The railroad contends also that there was error in assessing the damages. It argues that nominal damages only were recoverable, since the plaintiff failed to introduce evidence either as to the proper method of computing the present value of the anticipated benefits or as to the rate of interest which should be applied in doing so. The evidence was ample. Among other things, there were mortality tables introduced by the plaintiff and annuity tables offered by the railroad-tables in which values were computed at both the 6 per cent. and the 7 per cent. rate. The railroad argues also that the charge failed to make it clear to the jury that, in computing the damages recoverable for the operation of future benefits, adequate allowance must be made, according to circumstances, for the earning power of money, that the verdict should be for the present value of the anticipated benefits, and that the legal rate of interest is not necessarily the rate to be applied in making the computation. Chesapeake & Ohio Ry. Co. v. Kelly, 241 U. S. 485, 491, 36 S. Ct. 630, 60 L. Ed. 1117; Gulf, Colorado & Santa Fe Ry. Co. v. Mosler, 275 U. S. 133, 48 S. Ct. 49, 72 L. Ed. 200. There is no room for a contention that the charge failed to state correctly the applicable rule. If more detailed instruction was desired, it was incumbent upon the Railroad to make a request therefor. Louisville & Nashville R. Co. v. Holloway, 246 U. S. 525, 38 S. Ct. 379, 62 L. Ed. 867. It did not do so.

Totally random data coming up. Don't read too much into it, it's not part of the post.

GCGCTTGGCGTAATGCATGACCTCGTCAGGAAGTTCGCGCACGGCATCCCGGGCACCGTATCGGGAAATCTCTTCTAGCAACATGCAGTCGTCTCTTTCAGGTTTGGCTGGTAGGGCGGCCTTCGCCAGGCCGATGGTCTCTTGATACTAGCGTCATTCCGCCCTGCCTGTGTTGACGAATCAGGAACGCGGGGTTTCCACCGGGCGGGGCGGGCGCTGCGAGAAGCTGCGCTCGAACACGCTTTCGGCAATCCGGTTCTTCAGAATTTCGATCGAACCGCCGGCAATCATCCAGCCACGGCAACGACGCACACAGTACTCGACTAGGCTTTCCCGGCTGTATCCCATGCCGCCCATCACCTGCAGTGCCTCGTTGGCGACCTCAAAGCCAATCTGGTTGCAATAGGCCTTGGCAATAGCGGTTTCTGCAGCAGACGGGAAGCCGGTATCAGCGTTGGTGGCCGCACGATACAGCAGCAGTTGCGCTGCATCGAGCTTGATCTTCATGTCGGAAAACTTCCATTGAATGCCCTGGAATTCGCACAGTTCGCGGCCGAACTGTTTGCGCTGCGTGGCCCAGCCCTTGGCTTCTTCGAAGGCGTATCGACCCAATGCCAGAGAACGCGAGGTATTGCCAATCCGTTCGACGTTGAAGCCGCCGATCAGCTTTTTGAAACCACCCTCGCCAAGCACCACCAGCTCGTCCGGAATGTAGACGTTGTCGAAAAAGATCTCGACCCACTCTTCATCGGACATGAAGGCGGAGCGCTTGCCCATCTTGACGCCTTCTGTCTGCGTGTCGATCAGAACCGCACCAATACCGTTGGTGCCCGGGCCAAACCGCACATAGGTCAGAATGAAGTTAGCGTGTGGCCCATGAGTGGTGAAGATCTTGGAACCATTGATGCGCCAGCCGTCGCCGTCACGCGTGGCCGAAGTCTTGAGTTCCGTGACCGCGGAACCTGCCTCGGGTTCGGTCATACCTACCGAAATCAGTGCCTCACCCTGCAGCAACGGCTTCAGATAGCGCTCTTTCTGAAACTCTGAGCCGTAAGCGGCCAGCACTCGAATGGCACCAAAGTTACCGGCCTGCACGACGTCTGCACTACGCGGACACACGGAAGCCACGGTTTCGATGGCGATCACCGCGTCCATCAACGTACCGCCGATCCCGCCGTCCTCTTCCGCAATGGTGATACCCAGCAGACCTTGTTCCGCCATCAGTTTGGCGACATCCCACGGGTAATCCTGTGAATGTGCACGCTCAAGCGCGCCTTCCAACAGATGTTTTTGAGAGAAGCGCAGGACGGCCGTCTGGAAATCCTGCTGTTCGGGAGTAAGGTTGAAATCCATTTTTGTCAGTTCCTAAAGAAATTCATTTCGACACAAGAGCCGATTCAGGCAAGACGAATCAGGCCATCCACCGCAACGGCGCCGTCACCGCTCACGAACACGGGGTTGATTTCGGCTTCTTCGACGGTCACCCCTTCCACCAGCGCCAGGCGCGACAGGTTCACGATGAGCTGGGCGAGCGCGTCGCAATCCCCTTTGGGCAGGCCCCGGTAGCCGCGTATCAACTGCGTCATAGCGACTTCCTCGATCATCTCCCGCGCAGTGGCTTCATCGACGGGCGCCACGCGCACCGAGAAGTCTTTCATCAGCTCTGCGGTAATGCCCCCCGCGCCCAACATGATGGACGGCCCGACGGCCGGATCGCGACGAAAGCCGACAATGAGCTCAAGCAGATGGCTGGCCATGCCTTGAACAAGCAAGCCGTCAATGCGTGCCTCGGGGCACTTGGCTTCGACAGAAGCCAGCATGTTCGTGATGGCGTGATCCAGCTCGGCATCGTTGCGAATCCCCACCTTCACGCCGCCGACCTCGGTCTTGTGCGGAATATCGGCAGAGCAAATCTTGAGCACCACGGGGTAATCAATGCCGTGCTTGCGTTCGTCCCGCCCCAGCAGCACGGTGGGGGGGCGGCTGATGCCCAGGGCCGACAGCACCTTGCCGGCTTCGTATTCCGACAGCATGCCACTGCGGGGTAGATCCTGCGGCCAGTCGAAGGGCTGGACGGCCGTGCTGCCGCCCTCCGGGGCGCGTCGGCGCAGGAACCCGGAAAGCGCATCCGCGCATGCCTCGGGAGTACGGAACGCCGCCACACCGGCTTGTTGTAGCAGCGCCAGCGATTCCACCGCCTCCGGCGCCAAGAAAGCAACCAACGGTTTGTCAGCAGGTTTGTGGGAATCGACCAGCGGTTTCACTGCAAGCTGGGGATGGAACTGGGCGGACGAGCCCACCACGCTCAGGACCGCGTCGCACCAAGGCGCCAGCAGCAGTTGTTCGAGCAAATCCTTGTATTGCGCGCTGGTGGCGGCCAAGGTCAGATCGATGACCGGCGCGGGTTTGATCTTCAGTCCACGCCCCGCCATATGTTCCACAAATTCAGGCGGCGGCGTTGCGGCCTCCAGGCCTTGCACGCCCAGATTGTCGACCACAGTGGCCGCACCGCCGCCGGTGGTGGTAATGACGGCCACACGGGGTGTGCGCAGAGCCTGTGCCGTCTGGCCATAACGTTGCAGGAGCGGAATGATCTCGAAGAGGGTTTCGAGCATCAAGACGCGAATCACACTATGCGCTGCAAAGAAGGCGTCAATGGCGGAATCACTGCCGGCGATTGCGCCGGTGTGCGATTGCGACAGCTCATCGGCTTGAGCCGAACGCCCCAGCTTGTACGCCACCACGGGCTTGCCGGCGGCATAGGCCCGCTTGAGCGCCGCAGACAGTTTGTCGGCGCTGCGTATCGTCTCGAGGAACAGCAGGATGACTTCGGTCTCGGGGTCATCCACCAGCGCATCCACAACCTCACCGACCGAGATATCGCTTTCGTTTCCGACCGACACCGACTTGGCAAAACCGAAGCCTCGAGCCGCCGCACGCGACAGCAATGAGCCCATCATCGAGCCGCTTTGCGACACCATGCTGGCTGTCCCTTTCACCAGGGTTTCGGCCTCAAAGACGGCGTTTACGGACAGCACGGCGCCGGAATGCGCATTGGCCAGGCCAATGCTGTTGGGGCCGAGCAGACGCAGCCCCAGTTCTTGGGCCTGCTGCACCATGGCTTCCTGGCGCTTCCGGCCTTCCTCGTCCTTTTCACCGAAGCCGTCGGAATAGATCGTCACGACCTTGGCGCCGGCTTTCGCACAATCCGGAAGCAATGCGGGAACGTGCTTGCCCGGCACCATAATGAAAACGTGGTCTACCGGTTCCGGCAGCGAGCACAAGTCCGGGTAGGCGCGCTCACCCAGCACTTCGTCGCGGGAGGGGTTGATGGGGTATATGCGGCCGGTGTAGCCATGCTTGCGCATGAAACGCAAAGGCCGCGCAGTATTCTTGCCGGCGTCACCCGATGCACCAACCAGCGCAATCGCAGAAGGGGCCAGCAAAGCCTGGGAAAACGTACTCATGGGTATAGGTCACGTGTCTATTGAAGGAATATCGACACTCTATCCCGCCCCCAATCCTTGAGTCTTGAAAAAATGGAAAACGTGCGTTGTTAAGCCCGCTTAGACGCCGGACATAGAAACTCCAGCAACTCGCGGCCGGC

Compare Georgia Code, §§ 5926, 6082, 6087, 6088; Central of Georgia Ry. Co. v. Harden, 113 Ga. 453, 461, 38 S. E. 949; Southern Ry. Co. v. Myers, 108 Ga. 165, 33 S. E. 917; Skinner v. Braswell, 126 Ga. 761, 55 S. E. 914; Burroughs v. Reed, 150 Ga. 724, 726, 105 S. E. 290; Georgia Ry. & Electric Co. v. Harris, 1 Ga. App. 714, 716, 717, 57 S. E. 1076; Carter v. Central of Georgia Ry. Co., 3 Ga. App. 222, 59 S. E. 603; Smith v. Atlantic Coast Line R. Co., 5 Ga. App. 219, 222, 62 S. E. 1020; Neill v. Hill, 32 Ga. App. 381, 123 S. E. 30.